Constructing block matrices with applications to mixed models

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The other day I was constructing covariance matrices for simulating data for a mixed model with repeated measurements. I was using the SAS/IML BLOCK function to build up the "R-side" covariance matrix from smaller blocks. The matrix I was constructing was block-diagonal and looked like this:

The matrix represents a covariance matrix for four individuals where each individual has three repeated measurements and where the measurements for each individual exhibit a compound symmetric covariance structure.

To construct the block-diagonal matrix, the first step is to construct the little 3x3 compound symmetric matrix, as follows:

proc iml;
k=3;                   /* number of measurements per individual */
b = j(k,k,1) + 2*I(k); /* residual cov=1; common cov=2 */
print b[label="cov"];

To simulate data for multiple subjects, it is common to build R, a big block-diagonal matrix such that each block equals b. This matrix is shown at the top of this post. I initially used the BLOCK function to constructs the covariance matrix, as follows:

s=4;                   /* number of individuals */
R = b;                 /* block diagonal: one kxk block for each indiv */
do i = 2 to s; 
   R = block(R,b); 
end;
print R;

That works, and the BLOCK function is good to know about, but I recently realized that there is a more efficient way to construct a block-diagonal matrix. Calling the BLOCK function in a DO loop is unnecessary! The SAS/IML language supports the direct product (Kronecker product) operator, @. This is not an operator that I use every day (or even every year!), but it turns out that this operator makes it super-easy to construct block-diagonal matrices. The following statement computes exactly the same block-diagonal matrix:

/* block-diagonal matrix with s blocks, each block equals b */
R = I(s) @ b;

I always think it is cool to discover new ways to use the SAS/IML language to avoid writing a DO loop. In any matrix-vector language (SAS/IML, R, MATLAB,...) that is a key to efficient performance. This trick to construct a block-diagonal matrix efficiently is the latest entry on my ever-growing list!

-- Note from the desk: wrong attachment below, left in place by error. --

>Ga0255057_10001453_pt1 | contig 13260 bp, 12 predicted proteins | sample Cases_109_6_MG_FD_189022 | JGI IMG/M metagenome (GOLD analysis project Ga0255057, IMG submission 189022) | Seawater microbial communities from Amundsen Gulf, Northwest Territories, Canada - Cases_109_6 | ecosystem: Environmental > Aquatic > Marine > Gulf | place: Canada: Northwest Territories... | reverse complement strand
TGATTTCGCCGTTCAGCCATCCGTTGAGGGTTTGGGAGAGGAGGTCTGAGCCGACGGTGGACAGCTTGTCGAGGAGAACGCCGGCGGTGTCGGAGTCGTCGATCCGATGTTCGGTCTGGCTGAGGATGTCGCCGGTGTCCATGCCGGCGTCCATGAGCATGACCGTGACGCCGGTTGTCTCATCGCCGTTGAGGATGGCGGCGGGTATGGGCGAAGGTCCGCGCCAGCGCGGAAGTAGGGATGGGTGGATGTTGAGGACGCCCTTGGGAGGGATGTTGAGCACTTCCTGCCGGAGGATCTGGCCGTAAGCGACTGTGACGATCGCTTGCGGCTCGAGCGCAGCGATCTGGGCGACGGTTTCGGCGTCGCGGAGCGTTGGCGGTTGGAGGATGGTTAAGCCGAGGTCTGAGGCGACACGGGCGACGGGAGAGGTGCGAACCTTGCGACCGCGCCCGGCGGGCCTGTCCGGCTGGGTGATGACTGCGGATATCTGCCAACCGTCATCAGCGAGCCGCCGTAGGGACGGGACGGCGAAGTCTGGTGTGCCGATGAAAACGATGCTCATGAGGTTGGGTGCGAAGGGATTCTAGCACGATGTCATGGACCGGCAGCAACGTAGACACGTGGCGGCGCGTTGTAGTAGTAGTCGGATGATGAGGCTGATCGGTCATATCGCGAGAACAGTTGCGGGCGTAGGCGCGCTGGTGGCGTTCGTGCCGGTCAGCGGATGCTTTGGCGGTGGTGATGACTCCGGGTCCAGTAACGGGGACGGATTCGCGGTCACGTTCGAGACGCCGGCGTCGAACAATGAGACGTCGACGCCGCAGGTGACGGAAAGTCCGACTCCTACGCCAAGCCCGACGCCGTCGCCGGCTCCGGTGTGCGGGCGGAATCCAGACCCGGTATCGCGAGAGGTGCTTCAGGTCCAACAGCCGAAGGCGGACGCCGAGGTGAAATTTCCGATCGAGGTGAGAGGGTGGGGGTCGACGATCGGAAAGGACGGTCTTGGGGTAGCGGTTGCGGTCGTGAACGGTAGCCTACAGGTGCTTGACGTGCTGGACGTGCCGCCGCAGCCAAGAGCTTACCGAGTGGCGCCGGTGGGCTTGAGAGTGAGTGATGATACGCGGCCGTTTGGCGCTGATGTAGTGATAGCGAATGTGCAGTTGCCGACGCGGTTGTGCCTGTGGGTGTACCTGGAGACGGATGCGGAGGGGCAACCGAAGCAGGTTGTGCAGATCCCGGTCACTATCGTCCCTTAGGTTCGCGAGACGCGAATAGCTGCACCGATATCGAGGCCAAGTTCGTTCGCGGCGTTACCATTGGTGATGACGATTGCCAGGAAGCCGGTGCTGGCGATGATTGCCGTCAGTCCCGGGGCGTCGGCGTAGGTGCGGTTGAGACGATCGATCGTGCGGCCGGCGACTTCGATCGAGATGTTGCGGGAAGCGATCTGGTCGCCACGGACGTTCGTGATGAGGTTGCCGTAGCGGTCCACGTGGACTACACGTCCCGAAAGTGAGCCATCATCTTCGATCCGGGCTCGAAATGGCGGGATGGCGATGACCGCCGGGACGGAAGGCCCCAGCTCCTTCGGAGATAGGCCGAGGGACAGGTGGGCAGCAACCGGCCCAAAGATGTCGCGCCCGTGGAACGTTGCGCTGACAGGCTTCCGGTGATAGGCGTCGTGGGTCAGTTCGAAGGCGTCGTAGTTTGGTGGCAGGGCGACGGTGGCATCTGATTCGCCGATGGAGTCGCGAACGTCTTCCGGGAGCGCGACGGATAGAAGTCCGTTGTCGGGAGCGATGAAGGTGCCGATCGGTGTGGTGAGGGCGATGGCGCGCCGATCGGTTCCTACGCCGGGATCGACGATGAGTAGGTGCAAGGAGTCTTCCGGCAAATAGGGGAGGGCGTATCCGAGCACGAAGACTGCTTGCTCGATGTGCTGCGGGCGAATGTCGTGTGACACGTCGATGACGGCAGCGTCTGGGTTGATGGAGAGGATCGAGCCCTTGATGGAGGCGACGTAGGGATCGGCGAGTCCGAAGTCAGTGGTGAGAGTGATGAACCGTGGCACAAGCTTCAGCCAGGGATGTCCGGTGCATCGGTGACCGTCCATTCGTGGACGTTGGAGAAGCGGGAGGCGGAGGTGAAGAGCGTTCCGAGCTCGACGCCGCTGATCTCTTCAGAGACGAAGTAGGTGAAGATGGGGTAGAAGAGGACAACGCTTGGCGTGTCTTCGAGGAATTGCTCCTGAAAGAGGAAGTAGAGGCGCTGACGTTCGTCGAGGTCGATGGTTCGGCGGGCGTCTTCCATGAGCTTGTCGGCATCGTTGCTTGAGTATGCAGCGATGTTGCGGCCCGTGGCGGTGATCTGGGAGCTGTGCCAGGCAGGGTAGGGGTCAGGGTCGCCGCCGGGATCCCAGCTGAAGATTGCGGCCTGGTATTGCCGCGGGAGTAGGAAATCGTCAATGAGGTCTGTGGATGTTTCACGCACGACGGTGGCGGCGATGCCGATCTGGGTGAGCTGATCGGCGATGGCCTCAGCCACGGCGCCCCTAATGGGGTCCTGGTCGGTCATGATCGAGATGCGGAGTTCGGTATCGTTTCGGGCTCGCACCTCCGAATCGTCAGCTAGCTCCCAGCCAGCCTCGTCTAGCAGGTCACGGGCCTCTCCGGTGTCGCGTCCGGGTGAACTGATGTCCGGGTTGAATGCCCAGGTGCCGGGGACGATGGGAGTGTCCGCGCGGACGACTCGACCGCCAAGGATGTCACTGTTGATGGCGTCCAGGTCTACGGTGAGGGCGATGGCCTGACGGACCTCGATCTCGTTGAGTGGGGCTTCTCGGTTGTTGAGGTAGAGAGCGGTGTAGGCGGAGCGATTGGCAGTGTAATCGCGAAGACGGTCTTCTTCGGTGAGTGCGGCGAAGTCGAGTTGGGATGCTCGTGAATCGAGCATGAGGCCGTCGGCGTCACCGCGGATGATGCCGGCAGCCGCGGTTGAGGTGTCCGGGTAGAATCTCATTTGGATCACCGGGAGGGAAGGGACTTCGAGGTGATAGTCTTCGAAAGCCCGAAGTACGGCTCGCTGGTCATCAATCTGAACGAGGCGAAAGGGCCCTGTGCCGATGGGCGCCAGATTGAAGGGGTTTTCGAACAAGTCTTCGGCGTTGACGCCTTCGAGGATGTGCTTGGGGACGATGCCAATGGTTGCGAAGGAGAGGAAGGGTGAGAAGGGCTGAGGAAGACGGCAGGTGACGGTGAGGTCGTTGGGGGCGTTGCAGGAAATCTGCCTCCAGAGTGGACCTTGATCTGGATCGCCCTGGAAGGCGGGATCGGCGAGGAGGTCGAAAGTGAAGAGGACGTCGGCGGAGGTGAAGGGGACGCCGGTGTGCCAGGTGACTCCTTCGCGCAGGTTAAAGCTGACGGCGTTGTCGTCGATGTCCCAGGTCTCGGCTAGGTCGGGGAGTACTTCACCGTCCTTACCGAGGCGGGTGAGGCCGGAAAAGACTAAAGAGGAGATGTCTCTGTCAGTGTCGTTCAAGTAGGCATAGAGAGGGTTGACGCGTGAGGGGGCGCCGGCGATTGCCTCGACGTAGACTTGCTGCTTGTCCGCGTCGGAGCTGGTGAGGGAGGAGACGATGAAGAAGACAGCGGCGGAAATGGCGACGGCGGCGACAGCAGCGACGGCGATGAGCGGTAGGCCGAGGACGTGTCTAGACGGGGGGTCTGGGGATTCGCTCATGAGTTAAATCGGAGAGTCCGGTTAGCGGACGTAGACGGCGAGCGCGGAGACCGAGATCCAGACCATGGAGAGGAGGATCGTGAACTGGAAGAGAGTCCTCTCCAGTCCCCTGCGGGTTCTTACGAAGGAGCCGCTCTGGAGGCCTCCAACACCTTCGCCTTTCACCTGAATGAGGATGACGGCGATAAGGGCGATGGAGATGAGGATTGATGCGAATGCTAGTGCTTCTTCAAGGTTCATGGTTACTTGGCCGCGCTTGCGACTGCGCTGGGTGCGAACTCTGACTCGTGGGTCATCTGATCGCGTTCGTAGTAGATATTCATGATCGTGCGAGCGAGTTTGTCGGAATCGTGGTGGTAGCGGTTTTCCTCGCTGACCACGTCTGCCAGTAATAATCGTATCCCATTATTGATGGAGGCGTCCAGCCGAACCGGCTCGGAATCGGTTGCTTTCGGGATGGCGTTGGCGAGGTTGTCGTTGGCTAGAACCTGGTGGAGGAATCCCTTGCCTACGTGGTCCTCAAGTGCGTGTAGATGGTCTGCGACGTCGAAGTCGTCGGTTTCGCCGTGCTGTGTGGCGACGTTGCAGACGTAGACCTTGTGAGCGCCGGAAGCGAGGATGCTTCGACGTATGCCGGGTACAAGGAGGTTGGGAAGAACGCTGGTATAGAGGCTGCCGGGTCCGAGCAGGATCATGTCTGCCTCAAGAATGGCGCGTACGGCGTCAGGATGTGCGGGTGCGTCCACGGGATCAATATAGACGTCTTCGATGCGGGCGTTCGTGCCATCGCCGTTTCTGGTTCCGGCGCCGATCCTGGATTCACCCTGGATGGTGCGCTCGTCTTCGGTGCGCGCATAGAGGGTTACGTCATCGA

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Rick Wicklin

Distinguished Researcher in Computational Statistics

Rick Wicklin, PhD, is a distinguished researcher in computational statistics at SAS and is a principal developer of PROC IML and SAS/IML Studio. His areas of expertise include computational statistics, simulation, statistical graphics, and modern methods in statistical data analysis. Rick is author of the books Statistical Programming with SAS/IML Software and Simulating Data with SAS.

2 Comments

  1. I recently had a similar situation where I used the Kronecker product to generate some data. Specifically, I needed to generate a series of bivariate normal datasets. Rather than specifying them individually, I used the Kroenecker product to create a large variance-covariance matrix with the block diagonals corresponding to my bivariate matrix. However, some of this efficiency has been lost because I have to use the BY statement in Proc Mixed when I analyze the datasets. Could you recommend a way to specify the repeated statement that would allow me to process the matrix in a single step(i.e. without the BY statement)? My original code looked like this:

    proc mixed data=SIMDATA method=reml ;
    class SubjectID Visit Trt Sim_ID;
    by Sim_ID;
    model Mu = Visit Trt Visit*Trt / s ;
    repeated / type=ar(1) sub=zSub_StudyID ;
    lsmeans Visit*Tx/diff=control('2' '1') ;
    run;

    I've tried changing type=Un@ar(1) but this doesn't quite give me what I'm looking for.

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